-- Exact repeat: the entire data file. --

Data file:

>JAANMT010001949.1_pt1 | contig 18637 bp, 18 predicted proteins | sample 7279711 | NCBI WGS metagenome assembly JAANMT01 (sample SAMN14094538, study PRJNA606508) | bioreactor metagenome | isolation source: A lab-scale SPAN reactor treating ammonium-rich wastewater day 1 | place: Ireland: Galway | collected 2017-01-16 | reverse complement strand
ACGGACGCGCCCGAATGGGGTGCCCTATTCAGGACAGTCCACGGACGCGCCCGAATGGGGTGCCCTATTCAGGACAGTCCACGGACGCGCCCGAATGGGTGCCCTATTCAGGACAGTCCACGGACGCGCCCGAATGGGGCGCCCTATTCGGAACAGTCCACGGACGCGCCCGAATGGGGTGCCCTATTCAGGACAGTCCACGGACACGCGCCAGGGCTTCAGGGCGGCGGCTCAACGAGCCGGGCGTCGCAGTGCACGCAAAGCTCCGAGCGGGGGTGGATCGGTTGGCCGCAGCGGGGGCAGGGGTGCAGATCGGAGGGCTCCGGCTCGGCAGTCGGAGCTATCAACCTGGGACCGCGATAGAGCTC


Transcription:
>JAANMT010001949.1_pt1 | contig 18637 bp, 18 predicted proteins | sample 7279711 | NCBI WGS metagenome assembly JAANMT01 (sample SAMN14094538, study PRJNA606508) | bioreactor metagenome | isolation source: A lab-scale SPAN reactor treating ammonium-rich wastewater day 1 | place: Ireland: Galway | collected 2017-01-16 | reverse complement strand
ACGGACGCGCCCGAATGGGGTGCCCTATTCAGGACAGTCCACGGACGCGCCCGAATGGGGTGCCCTATTCAGGACAGTCCACGGACGCGCCCGAATGGGTGCCCTATTCAGGACAGTCCACGGACGCGCCCGAATGGGGCGCCCTATTCGGAACAGTCCACGGACGCGCCCGAATGGGGTGCCCTATTCAGGACAGTCCACGGACACGCGCCAGGGCTTCAGGGCGGCGGCTCAACGAGCCGGGCGTCGCAGTGCACGCAAAGCTCCGAGCGGGGGTGGATCGGTTGGCCGCAGCGGGGGCAGGGGTGCAGATCGGAGGGCTCCGGCTCGGCAGTCGGAGCTATCAACCTGGGACCGCGATAGAGCTC